Social Sustainability

The principles of social sustainability can be thoughtfully applied to any project design and implementation. Social sustainability goes beyond just how thoughtful design can screen or mitigate external environmental pollutions and enhance the enjoyment of a space, to deeply consider where relevant the importance of co-design, community embeddedness, accessibility, inclusivity and the therapeutic benefits of the landscape and plant choices more specifically, particularly in public spaces. Doing so allows a site to make a contribution to its surrounds, to reflect and respond to the needs of its local community and make a statement about the importance of nature in living well.

Incorporating Green Spaces 

The ability to deliver free and accessible public spaces, social areas, using greenery to relieve stress and fatigue and the desire for people to become more involved in their communities all stem from the smart use of greenery whether that landscape has been used directly to assist them or it becomes an indirect benefit from having these structures installed in neighbouring locations.

Having grown up in a suburb that had a park, sporting oval and school grounds close by I was never far from nature and the ability to use this amenity. This was also the case for many of the children that also grew up in and around these spaces. Green spaces are mostly free and accessible for all and should be equally available for all. But what happens when our built environments are lacking these spaces or any addition of greenery due to lack of space.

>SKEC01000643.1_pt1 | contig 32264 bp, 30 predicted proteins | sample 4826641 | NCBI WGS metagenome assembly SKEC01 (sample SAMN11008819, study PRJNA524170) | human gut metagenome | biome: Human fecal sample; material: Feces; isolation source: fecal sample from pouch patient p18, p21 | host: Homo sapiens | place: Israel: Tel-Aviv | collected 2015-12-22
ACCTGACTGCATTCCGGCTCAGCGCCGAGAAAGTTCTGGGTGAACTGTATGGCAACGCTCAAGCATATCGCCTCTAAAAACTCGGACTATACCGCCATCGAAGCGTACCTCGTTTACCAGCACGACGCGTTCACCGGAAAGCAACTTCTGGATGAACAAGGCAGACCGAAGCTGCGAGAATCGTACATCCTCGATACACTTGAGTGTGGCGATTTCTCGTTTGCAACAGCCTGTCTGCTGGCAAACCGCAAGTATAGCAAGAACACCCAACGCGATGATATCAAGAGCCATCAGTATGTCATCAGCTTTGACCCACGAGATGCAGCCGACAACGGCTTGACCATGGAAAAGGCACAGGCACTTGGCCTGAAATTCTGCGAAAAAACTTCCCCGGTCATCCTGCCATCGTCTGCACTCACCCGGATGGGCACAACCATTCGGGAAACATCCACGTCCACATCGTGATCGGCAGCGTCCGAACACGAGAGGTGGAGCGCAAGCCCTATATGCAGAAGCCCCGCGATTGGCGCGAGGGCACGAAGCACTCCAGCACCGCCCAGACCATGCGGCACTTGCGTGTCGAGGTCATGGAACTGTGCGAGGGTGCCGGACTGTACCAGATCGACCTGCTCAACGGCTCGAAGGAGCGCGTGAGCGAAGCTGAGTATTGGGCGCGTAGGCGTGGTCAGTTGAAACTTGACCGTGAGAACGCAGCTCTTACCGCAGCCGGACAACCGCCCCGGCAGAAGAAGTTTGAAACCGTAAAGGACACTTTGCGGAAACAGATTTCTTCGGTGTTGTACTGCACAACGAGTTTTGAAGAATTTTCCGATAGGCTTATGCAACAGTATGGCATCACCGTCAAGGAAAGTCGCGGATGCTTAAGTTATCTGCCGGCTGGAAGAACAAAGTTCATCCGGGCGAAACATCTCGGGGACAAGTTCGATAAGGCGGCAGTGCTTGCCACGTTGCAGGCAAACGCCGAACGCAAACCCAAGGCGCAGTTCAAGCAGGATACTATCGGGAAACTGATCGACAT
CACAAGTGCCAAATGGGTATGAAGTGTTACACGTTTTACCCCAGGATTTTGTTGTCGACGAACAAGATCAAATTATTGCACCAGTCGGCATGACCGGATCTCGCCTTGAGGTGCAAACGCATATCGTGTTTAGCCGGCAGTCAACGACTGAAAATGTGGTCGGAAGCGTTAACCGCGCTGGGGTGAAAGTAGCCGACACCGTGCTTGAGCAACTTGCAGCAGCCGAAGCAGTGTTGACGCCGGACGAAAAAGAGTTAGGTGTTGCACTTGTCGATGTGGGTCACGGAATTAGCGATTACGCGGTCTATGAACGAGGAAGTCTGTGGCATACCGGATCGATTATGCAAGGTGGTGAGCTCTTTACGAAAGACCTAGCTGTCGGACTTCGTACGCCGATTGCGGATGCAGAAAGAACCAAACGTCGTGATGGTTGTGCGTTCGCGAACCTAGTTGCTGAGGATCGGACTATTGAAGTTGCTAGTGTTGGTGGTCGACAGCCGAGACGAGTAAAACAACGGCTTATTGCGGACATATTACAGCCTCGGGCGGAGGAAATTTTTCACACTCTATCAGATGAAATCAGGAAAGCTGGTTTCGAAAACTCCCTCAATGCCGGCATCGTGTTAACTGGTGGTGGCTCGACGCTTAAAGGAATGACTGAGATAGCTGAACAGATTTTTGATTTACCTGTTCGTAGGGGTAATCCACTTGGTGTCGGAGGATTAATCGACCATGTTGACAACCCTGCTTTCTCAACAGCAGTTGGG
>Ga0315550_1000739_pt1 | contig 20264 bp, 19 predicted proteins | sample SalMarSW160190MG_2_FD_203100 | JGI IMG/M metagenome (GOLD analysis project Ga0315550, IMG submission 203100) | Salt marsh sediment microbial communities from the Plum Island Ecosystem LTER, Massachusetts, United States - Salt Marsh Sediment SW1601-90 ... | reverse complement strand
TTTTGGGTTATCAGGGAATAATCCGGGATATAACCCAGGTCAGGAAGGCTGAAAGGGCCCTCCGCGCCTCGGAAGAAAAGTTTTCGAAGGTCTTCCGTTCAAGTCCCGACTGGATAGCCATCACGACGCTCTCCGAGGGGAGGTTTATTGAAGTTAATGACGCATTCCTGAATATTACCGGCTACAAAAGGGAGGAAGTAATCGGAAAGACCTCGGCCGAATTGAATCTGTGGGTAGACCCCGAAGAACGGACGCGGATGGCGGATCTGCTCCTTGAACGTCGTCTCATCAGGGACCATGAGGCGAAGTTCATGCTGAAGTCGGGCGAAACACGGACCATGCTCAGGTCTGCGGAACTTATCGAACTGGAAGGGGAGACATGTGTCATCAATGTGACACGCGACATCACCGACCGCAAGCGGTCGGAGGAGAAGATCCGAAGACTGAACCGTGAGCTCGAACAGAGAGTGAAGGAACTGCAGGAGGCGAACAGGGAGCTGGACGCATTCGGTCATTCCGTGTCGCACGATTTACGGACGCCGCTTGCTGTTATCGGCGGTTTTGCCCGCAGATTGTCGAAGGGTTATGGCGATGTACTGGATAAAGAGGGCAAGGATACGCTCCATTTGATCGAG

If a greenwall or greenroof was built across the road on a building that the owners were able to afford does this allow for the greening of what would have been an uninhabitable area that can now be enjoyed by others? Does the use of a building draped in green allow for the occupants who may not have access to a garden enjoy what the building now offers?

The more we design our cities to incorporate greenery where possible the more we may give that opportunity to for everyone living in those areas to now both physically and visually enjoy spaces that may have been avoided due to shortage of space.

So with these principles in mind how can we look at the field of green infrastructure and apply these to improve the design and implementation of greenery in urban environments?

 

Michael Casey is Director of Evergreen Infrastructure and MJC Horticulture Pty Ltd a Design, Consultation, Construction and Management company operating in and around Melbourne. He is currently President of the Australian Institute of Horticulture and on the National Council with Therapeutic Horticulture Australia. Michael can be contacted via: michael@mjchorticulture.com.au, president@aih.org.au or michael@evergreeninfrastructure.com.au